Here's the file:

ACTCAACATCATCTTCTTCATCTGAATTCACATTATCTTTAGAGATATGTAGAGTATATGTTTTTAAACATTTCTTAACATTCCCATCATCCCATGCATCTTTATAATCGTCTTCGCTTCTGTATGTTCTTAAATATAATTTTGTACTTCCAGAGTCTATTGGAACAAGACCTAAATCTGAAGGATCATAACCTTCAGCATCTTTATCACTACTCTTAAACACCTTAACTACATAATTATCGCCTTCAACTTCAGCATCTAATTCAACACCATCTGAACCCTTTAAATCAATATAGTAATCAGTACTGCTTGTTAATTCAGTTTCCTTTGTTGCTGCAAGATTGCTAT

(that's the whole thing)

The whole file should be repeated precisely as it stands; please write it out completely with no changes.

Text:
ACTCAACATCATCTTCTTCATCTGAATTCACATTATCTTTAGAGATATGTAGAGTATATGTTTTTAAACATTTCTTAACATTCCCATCATCCCATGCATCTTTATAATCGTCTTCGCTTCTGTATGTTCTTAAATATAATTTTGTACTTCCAGAGTCTATTGGAACAAGACCTAAATCTGAAGGATCATAACCTTCAGCATCTTTATCACTACTCTTAAACACCTTAACTACATAATTATCGCCTTCAACTTCAGCATCTAATTCAACACCATCTGAACCCTTTAAATCAATATAGTAATCAGTACTGCTTGTTAATTCAGTTTCCTTTGTTGCTGCAAGATTGCTAT